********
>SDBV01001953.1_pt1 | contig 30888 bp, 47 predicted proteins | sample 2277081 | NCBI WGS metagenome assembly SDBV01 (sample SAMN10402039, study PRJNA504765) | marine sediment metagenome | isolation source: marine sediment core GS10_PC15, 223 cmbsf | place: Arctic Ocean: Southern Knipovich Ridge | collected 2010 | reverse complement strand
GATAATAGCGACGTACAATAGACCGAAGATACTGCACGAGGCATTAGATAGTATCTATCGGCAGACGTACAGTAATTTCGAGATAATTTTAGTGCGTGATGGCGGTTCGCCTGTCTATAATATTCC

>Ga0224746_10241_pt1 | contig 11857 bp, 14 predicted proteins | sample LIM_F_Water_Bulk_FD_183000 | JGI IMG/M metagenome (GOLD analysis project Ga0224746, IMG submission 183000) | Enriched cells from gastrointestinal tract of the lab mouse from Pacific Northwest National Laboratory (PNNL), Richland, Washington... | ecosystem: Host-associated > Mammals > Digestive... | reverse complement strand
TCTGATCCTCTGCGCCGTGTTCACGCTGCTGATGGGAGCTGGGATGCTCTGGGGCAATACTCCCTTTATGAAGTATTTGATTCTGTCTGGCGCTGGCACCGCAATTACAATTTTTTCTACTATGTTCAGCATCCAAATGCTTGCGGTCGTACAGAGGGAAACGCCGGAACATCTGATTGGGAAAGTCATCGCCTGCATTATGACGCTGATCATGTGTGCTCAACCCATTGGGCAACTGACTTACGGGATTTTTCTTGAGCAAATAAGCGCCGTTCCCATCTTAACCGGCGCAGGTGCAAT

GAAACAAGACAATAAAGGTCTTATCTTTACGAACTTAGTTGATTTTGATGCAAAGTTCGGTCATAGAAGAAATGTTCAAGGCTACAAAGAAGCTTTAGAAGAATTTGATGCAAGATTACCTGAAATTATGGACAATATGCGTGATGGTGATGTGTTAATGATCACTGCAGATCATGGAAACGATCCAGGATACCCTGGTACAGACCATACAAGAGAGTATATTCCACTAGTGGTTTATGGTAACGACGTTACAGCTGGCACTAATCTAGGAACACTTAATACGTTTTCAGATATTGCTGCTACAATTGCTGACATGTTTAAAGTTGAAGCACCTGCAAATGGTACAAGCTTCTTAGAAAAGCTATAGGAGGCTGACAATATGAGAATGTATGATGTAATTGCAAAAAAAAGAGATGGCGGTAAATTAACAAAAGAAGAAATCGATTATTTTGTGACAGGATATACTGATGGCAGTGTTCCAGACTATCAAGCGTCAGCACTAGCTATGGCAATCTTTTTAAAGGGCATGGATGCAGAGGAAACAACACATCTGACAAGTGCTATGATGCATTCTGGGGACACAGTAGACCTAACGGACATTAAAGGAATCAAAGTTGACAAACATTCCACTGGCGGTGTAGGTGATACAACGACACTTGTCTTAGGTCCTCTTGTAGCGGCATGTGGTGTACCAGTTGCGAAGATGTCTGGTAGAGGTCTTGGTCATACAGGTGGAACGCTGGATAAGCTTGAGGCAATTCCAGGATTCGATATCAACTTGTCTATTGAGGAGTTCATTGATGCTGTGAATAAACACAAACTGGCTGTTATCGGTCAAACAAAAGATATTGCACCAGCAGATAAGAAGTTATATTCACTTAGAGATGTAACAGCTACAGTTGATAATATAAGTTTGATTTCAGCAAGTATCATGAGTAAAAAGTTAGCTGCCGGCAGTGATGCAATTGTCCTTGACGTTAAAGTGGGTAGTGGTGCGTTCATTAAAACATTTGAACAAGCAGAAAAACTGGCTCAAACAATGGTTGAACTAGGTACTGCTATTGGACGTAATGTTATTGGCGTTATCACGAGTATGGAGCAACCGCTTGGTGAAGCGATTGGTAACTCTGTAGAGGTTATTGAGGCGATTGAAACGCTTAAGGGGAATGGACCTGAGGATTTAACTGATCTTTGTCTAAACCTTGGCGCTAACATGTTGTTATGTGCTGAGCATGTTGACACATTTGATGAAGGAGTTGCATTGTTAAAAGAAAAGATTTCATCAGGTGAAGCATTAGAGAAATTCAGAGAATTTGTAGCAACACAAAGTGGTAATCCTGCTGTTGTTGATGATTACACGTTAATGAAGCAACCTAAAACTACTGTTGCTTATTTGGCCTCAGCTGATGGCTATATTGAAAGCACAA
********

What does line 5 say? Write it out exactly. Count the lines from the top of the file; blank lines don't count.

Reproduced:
GAAACAAGACAATAAAGGTCTTATCTTTACGAACTTAGTTGATTTTGATGCAAAGTTCGGTCATAGAAGAAATGTTCAAGGCTACAAAGAAGCTTTAGAAGAATTTGATGCAAGATTACCTGAAATTATGGACAATATGCGTGATGGTGATGTGTTAATGATCACTGCAGATCATGGAAACGATCCAGGATACCCTGGTACAGACCATACAAGAGAGTATATTCCACTAGTGGTTTATGGTAACGACGTTACAGCTGGCACTAATCTAGGAACACTTAATACGTTTTCAGATATTGCTGCTACAATTGCTGACATGTTTAAAGTTGAAGCACCTGCAAATGGTACAAGCTTCTTAGAAAAGCTATAGGAGGCTGACAATATGAGAATGTATGATGTAATTGCAAAAAAAAGAGATGGCGGTAAATTAACAAAAGAAGAAATCGATTATTTTGTGACAGGATATACTGATGGCAGTGTTCCAGACTATCAAGCGTCAGCACTAGCTATGGCAATCTTTTTAAAGGGCATGGATGCAGAGGAAACAACACATCTGACAAGTGCTATGATGCATTCTGGGGACACAGTAGACCTAACGGACATTAAAGGAATCAAAGTTGACAAACATTCCACTGGCGGTGTAGGTGATACAACGACACTTGTCTTAGGTCCTCTTGTAGCGGCATGTGGTGTACCAGTTGCGAAGATGTCTGGTAGAGGTCTTGGTCATACAGGTGGAACGCTGGATAAGCTTGAGGCAATTCCAGGATTCGATATCAACTTGTCTATTGAGGAGTTCATTGATGCTGTGAATAAACACAAACTGGCTGTTATCGGTCAAACAAAAGATATTGCACCAGCAGATAAGAAGTTATATTCACTTAGAGATGTAACAGCTACAGTTGATAATATAAGTTTGATTTCAGCAAGTATCATGAGTAAAAAGTTAGCTGCCGGCAGTGATGCAATTGTCCTTGACGTTAAAGTGGGTAGTGGTGCGTTCATTAAAACATTTGAACAAGCAGAAAAACTGGCTCAAACAATGGTTGAACTAGGTACTGCTATTGGACGTAATGTTATTGGCGTTATCACGAGTATGGAGCAACCGCTTGGTGAAGCGATTGGTAACTCTGTAGAGGTTATTGAGGCGATTGAAACGCTTAAGGGGAATGGACCTGAGGATTTAACTGATCTTTGTCTAAACCTTGGCGCTAACATGTTGTTATGTGCTGAGCATGTTGACACATTTGATGAAGGAGTTGCATTGTTAAAAGAAAAGATTTCATCAGGTGAAGCATTAGAGAAATTCAGAGAATTTGTAGCAACACAAAGTGGTAATCCTGCTGTTGTTGATGATTACACGTTAATGAAGCAACCTAAAACTACTGTTGCTTATTTGGCCTCAGCTGATGGCTATATTGAAAGCACAA